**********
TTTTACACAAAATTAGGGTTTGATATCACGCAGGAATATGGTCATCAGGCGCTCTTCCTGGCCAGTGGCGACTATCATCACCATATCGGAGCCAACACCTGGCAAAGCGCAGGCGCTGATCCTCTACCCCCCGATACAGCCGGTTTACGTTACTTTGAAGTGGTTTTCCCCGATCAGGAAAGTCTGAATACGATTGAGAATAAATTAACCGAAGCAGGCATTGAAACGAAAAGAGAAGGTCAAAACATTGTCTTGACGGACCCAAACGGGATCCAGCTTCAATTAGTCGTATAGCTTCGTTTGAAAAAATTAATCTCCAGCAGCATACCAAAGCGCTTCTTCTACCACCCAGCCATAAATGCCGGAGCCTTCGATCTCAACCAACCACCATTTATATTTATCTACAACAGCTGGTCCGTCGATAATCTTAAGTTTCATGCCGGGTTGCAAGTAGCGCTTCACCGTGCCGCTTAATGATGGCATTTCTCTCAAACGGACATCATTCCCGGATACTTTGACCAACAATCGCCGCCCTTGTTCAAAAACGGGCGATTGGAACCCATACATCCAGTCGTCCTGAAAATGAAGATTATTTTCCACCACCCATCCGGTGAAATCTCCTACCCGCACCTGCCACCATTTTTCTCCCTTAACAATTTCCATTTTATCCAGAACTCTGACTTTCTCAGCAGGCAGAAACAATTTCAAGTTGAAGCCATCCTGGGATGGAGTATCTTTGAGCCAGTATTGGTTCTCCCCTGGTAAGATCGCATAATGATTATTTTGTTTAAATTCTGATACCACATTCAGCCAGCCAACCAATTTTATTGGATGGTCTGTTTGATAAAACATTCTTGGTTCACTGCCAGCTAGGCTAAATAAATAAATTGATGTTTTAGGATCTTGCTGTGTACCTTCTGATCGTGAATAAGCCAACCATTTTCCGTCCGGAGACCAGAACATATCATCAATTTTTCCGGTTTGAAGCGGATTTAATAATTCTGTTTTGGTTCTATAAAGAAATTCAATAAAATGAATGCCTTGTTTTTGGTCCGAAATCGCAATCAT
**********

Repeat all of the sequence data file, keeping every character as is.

TTTTACACAAAATTAGGGTTTGATATCACGCAGGAATATGGTCATCAGGCGCTCTTCCTGGCCAGTGGCGACTATCATCACCATATCGGAGCCAACACCTGGCAAAGCGCAGGCGCTGATCCTCTACCCCCCGATACAGCCGGTTTACGTTACTTTGAAGTGGTTTTCCCCGATCAGGAAAGTCTGAATACGATTGAGAATAAATTAACCGAAGCAGGCATTGAAACGAAAAGAGAAGGTCAAAACATTGTCTTGACGGACCCAAACGGGATCCAGCTTCAATTAGTCGTATAGCTTCGTTTGAAAAAATTAATCTCCAGCAGCATACCAAAGCGCTTCTTCTACCACCCAGCCATAAATGCCGGAGCCTTCGATCTCAACCAACCACCATTTATATTTATCTACAACAGCTGGTCCGTCGATAATCTTAAGTTTCATGCCGGGTTGCAAGTAGCGCTTCACCGTGCCGCTTAATGATGGCATTTCTCTCAAACGGACATCATTCCCGGATACTTTGACCAACAATCGCCGCCCTTGTTCAAAAACGGGCGATTGGAACCCATACATCCAGTCGTCCTGAAAATGAAGATTATTTTCCACCACCCATCCGGTGAAATCTCCTACCCGCACCTGCCACCATTTTTCTCCCTTAACAATTTCCATTTTATCCAGAACTCTGACTTTCTCAGCAGGCAGAAACAATTTCAAGTTGAAGCCATCCTGGGATGGAGTATCTTTGAGCCAGTATTGGTTCTCCCCTGGTAAGATCGCATAATGATTATTTTGTTTAAATTCTGATACCACATTCAGCCAGCCAACCAATTTTATTGGATGGTCTGTTTGATAAAACATTCTTGGTTCACTGCCAGCTAGGCTAAATAAATAAATTGATGTTTTAGGATCTTGCTGTGTACCTTCTGATCGTGAATAAGCCAACCATTTTCCGTCCGGAGACCAGAACATATCATCAATTTTTCCGGTTTGAAGCGGATTTAATAATTCTGTTTTGGTTCTATAAAGAAATTCAATAAAATGAATGCCTTGTTTTTGGTCCGAAATCGCAATCAT